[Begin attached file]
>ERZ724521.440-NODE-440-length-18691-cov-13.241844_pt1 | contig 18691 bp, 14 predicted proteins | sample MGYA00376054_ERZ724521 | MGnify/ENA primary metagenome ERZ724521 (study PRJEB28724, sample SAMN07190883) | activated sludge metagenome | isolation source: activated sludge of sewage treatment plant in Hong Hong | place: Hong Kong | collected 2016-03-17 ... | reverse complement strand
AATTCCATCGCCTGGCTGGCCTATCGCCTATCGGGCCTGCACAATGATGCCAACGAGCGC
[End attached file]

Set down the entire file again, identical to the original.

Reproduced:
>ERZ724521.440-NODE-440-length-18691-cov-13.241844_pt1 | contig 18691 bp, 14 predicted proteins | sample MGYA00376054_ERZ724521 | MGnify/ENA primary metagenome ERZ724521 (study PRJEB28724, sample SAMN07190883) | activated sludge metagenome | isolation source: activated sludge of sewage treatment plant in Hong Hong | place: Hong Kong | collected 2016-03-17 ... | reverse complement strand
AATTCCATCGCCTGGCTGGCCTATCGCCTATCGGGCCTGCACAATGATGCCAACGAGCGC